Image: A dust storm rolls through near Freeling, South Australia, 17 March 2016. Credit: Craig Hese

How long do dust storms last?

This can depend on a number of factors. One is the speed the front is moving—the faster it's moving, the faster the dust moves through the area. It also depends on how much dust the front collected. If it only picked up dust from a relatively small area, it is carrying less and is therefore over more quickly.

The small dust storms associated with some thunderstorms may only last half an hour, but big events such as 'Red Dawn' (see below) can last all day.

Sydney's Red Dawn

On 23 September 2009, Sydney residents awoke to a thick red haze blanketing the city—it was a huge dust storm that was quickly dubbed 'Red Dawn'. The dust was so thick that visibility was reduced to below 1 km for four hours, and at the peak of the storm you could only see 400 m. The massive dust storm was 3000 km long and 2500 m high. It affected as far north as Cairns and dust from it settled as far away as New Zealand! The storm is estimated to have carried approximately 15 million tonnes of dust at its peak.

This event was caused by extreme wind in western New South Wales, coupled with drought. The winds (reaching 80–100 km/h) were caused by a cold front and a deep low pressure system.

The dust that shocked Sydneysiders, disrupted flights and ferries, and caused road closures had travelled 700–1200 km. Its source was the red sand plains of western New South Wales; the sand plains, riverine channels and lakes of the lower Lake Eyre Basin; and Queensland's Channel Country.

Red Dawn is particularly memorable, but Sydney has experienced a number of notable dust storms, including one of comparable severity in 1942 that reduced visibility at the airport to 500 m.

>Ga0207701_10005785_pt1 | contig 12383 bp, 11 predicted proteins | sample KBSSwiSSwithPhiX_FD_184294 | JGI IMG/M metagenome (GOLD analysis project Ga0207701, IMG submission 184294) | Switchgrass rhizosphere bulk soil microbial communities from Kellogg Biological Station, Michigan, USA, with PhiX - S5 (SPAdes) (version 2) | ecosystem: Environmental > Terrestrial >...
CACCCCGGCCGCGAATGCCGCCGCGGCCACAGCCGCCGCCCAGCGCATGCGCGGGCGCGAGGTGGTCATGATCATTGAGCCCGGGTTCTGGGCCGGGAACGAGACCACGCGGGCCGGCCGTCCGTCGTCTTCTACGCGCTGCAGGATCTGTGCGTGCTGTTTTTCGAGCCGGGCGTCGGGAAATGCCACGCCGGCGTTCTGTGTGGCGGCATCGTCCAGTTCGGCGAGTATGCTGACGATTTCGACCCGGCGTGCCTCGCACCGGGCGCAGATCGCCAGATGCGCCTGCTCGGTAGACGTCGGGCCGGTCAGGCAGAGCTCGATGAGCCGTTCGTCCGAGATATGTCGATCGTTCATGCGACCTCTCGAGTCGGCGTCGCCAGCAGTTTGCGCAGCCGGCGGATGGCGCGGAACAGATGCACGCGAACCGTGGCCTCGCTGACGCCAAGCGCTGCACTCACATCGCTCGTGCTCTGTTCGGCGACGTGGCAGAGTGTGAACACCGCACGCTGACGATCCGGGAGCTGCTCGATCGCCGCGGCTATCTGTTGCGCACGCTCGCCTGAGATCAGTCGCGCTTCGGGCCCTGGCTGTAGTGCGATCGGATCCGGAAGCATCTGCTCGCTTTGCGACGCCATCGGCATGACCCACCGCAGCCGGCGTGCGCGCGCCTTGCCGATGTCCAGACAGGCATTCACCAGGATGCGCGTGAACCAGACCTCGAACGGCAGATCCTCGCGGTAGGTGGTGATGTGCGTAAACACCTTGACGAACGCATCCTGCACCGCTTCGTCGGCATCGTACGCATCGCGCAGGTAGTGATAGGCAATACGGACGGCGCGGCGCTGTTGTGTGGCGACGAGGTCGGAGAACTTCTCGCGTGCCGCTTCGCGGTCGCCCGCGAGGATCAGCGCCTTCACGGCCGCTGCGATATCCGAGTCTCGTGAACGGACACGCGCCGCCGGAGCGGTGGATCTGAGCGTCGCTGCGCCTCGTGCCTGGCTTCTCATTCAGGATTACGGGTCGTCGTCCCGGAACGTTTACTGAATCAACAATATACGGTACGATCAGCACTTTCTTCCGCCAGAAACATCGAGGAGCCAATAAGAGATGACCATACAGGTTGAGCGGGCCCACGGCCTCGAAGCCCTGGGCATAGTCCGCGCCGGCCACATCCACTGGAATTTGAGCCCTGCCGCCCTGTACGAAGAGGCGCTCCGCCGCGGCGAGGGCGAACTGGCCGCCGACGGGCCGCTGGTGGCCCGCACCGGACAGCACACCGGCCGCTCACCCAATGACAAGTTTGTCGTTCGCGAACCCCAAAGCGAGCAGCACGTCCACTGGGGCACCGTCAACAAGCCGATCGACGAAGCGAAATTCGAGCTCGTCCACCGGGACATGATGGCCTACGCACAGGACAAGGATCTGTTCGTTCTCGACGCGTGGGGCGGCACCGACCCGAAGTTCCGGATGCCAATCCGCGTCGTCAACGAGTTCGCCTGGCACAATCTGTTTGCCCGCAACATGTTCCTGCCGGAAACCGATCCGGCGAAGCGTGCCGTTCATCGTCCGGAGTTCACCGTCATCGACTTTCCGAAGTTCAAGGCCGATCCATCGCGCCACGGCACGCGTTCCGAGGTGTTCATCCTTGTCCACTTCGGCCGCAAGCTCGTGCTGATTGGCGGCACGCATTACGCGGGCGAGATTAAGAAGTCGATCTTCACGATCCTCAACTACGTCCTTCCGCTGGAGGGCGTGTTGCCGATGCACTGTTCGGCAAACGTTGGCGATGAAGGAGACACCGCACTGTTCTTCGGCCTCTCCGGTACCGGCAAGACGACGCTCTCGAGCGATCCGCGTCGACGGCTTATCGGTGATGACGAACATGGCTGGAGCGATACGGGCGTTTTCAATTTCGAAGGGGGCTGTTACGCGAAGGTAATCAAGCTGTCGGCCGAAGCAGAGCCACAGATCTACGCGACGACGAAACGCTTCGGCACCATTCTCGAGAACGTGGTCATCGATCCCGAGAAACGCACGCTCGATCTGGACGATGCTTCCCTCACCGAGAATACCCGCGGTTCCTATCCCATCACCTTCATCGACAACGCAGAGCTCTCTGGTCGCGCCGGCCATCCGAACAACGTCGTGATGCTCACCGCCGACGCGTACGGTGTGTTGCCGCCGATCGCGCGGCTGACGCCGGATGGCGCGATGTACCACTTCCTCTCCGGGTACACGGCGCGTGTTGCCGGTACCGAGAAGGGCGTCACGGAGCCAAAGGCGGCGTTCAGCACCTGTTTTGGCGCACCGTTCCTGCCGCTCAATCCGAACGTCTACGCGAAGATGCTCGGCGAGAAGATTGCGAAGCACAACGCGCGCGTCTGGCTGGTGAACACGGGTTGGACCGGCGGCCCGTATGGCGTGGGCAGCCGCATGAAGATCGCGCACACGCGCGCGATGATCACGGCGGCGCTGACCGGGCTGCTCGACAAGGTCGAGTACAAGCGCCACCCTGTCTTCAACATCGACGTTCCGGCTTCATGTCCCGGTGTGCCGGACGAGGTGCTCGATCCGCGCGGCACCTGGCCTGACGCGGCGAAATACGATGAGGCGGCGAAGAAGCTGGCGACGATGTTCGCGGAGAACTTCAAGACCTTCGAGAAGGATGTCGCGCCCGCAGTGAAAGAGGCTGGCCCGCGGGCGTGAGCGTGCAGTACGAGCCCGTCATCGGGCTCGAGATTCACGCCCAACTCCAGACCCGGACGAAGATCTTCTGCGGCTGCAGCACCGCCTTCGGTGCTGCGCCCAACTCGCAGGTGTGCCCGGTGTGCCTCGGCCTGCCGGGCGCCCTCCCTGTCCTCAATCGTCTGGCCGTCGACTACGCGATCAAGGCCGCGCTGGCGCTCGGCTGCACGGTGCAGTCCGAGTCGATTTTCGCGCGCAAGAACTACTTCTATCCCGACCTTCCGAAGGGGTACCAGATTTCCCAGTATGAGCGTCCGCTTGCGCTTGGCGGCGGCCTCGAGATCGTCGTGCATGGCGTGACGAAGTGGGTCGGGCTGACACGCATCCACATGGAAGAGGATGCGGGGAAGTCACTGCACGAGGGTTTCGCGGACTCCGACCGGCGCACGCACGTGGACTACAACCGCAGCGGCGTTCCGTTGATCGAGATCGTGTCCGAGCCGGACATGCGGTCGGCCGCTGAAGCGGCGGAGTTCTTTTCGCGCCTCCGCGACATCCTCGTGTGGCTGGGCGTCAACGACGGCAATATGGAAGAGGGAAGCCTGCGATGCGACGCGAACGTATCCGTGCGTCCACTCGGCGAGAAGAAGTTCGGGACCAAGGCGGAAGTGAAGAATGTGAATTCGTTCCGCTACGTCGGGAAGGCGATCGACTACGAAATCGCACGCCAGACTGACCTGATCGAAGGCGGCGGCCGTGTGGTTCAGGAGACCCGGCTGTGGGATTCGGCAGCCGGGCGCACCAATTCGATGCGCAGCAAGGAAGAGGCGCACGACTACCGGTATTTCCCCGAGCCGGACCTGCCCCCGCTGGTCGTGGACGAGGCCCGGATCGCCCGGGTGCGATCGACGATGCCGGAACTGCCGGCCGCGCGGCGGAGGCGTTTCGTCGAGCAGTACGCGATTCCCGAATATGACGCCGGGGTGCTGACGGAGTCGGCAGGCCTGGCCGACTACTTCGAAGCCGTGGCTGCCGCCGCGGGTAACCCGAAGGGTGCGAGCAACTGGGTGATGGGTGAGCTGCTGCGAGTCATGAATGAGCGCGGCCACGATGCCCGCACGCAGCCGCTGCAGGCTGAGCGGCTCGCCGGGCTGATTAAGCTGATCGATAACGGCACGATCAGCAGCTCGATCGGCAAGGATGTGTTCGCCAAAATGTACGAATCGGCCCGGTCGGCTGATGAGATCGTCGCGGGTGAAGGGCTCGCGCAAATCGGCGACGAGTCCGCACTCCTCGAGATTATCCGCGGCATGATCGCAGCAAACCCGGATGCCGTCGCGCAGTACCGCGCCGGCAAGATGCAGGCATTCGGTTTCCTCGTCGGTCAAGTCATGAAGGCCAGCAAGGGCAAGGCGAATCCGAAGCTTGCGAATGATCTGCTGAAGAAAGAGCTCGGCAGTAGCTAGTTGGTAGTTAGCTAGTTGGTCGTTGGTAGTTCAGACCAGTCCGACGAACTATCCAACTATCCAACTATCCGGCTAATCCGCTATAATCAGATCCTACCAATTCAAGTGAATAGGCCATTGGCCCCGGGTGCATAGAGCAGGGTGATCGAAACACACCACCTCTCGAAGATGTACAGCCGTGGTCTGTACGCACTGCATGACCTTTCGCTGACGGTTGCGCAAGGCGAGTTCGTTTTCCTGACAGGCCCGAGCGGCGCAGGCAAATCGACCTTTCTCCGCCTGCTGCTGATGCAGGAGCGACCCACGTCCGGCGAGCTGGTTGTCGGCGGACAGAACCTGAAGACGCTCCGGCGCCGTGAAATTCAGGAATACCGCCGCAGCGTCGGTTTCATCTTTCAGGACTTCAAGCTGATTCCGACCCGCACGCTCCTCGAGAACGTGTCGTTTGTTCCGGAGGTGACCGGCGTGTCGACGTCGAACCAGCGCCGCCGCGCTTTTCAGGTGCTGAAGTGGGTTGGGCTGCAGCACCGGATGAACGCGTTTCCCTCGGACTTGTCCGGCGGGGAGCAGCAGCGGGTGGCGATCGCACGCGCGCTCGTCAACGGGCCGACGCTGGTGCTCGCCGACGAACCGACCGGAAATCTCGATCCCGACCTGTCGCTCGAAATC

Sydney Harbour Bridge during Red Dawn, 5.32 am 23 September 2009. Credit: John Grainger

Image: Sydney Harbour Bridge during Red Dawn, 5.32 am 23 September 2009. Credit: John Grainger

Safety in a dust storm

Dust storms can have serious effects on people's health, particularly those with breathing-related issues, and infants, children, adolescents and elderly people.

Dust storms can also limit visibility, affecting road and air travel.

To protect yourself during dust storms, follow the advice of your local health authority and:

  • stay inside (preferably in an air-conditioned environment) with the doors and windows closed;
  • If you go outside, consider wearing a protective face mask (P2 or P3 from a hardware store) or covering your nose and mouth with a damp cloth;
  • if you're driving and visibility drops, slow down or pull over somewhere safe; and
  • on the road, set your ventilation to 'recirculate' to reduce the amount of dust entering the car.

For more health information, please see the NSW Government Department of Health dust storm fact sheet.

How will I know if a dust storm is coming?

Keep an eye on the weather forecast for your area. If dust is likely to be an issue, we include mention of raised dust. You may also see references to 'dust haze'. This means there will be dust around, but not at the same concentration that dust storm brings, so it's less likely to cause health problems or affect visibility.

Our specialised forecasts for the aviation industry also include information about dust storms. Just like fog, thick dust hampers visibility for pilots, which may mean grounded flights, closed airports and changing schedules ahead of time so passengers can prepare for a delay. Dust can also cause damage to aircraft engines.

More information

DustWatch Australia

Community DustWatch (NSW Government Office of Environment and Heritage)